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Lecture 1

BIL 360 Lecture 1: sensory processes 1

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BIL 360
Dubois Adrienne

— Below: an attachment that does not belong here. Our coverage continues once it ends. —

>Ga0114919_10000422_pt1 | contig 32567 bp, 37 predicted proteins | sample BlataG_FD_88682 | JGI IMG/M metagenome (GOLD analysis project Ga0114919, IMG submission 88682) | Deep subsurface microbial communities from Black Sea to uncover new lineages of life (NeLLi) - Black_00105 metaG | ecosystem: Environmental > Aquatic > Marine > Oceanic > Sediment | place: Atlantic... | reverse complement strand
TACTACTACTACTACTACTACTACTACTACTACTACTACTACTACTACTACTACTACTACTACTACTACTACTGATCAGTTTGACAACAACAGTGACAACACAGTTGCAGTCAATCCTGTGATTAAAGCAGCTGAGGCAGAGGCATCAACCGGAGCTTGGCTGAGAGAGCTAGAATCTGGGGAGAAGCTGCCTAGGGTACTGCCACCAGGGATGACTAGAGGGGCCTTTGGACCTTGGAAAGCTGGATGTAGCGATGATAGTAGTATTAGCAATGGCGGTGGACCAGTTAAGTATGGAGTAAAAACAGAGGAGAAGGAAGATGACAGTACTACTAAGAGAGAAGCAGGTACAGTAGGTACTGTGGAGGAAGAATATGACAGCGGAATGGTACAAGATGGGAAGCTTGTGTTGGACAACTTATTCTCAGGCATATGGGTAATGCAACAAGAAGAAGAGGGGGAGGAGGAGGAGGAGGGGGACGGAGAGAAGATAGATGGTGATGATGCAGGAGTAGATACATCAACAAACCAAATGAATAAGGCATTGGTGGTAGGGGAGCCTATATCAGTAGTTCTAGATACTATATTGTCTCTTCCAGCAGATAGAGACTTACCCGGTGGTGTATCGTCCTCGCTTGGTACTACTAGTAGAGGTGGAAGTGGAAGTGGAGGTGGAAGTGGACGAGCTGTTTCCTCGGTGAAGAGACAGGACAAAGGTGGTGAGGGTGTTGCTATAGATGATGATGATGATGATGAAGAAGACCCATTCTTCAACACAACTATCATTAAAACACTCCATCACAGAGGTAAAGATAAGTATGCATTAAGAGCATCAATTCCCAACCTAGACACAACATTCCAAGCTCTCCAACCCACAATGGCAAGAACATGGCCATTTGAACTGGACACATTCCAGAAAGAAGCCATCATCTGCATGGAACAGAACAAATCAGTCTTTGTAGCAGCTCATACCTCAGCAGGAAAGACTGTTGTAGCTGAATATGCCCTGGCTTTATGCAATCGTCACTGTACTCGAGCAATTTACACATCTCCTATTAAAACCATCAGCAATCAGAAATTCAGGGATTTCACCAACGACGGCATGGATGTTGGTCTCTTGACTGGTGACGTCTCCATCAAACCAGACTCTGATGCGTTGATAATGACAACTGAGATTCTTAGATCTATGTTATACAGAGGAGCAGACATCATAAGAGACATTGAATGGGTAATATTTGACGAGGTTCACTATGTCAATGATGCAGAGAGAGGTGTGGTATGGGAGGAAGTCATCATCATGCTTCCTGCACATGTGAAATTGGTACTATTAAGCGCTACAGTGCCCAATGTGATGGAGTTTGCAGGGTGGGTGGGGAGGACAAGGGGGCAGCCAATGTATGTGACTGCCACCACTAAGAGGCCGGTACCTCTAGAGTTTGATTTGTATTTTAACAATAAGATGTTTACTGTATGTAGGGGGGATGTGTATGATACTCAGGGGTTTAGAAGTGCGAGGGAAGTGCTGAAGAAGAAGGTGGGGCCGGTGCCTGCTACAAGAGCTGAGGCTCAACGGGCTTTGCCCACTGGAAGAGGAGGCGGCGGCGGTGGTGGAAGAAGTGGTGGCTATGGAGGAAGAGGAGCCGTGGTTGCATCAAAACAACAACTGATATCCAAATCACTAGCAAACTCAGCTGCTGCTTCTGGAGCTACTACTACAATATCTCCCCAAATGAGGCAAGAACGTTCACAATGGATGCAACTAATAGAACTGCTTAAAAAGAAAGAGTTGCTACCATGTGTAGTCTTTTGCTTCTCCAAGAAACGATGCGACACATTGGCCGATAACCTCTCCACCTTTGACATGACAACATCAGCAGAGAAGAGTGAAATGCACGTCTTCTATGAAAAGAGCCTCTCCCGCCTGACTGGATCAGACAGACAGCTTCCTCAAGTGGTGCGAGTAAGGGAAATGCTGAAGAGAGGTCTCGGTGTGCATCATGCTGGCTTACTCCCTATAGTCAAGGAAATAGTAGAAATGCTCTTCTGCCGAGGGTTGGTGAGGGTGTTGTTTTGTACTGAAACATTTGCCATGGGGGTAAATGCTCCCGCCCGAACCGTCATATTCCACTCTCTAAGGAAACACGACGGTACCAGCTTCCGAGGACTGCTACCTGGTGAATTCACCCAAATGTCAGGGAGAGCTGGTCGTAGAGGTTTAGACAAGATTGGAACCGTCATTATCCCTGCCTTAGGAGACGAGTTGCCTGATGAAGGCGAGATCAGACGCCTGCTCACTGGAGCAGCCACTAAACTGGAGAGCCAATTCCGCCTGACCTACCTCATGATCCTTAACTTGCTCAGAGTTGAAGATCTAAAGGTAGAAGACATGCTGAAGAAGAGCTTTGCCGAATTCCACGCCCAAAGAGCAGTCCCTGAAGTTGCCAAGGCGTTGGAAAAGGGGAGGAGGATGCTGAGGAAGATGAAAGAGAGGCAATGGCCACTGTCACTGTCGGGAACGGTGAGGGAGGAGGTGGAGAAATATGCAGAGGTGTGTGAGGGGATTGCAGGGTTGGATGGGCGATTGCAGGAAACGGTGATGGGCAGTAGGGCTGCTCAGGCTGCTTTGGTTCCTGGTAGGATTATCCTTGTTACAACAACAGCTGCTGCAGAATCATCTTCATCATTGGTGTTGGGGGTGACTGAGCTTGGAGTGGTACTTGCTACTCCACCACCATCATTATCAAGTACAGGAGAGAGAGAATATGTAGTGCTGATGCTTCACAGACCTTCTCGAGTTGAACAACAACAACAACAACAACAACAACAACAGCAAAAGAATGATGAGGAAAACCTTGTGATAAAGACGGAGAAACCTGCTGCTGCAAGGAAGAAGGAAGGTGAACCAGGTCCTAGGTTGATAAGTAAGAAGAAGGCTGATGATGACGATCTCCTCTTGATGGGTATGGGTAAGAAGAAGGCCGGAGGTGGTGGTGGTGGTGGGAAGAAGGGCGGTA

Sensory Processes ❖ Olfaction in Mammals ➢ Layer of epithelium in bipolar neurons. ➢ Cilia that extend in mucuous to help protect the cells, which have high turnover rate ▪ Noxious or toxic chemicals ▪ Molecules detected by bipolar neurons ➢ Olfactory bulb of brain ➢ Nasal epithelium – walls of this epithelium where the receptor cells are housed and oderant melcules are bound to the sensory cilia ❖ Odorant molecules diffuse to GPCRs of sensory cell membrane ➢ Bind to receptor proteins to a membrane of a cell ➢ Variations of amino acid sequence that will determine what ligand can bind there ❖ Retina contains a network of photoreceptors and neurons ➢ Horizontal cels, bipolar cells, amacrine cells, and ganglion cells ➢ In invertebrates it is inverted ▪ Growing out from central nervous system into the eyes the photoreceptor cells are located further back before it can stimualt ethe glial cells at the back of the retina which will then transmit ▪ Molluscs do not have this inverted retina ▪ Leads to blind spot in visual field where all of the connections are connected we do not have any photoreceptor cells ▪ The other eye can make up for this blind spot ➢ High acuity and high concentration of photoreceptor cells ➢ Tightly packed cones and no rods in humans ❖ Rods and Cones ➢ Highest visual acuity is composed of tightly packed cones ➢ Differ in terms of how sensitive they are to different light conditions ➢ Rods are long and thin ▪ Multiple will connect together to one bipolar cell ▪ Sensitive to low light conditions ➢ Cones are bit shorter and have a tapered shape on the surface of the cell ▪ Same photpigment but have different ▪ Allow for colored vision ▪ Different cones are sensitive to different lights ▪ Flattened stacked membranes which is where we find the photopigments
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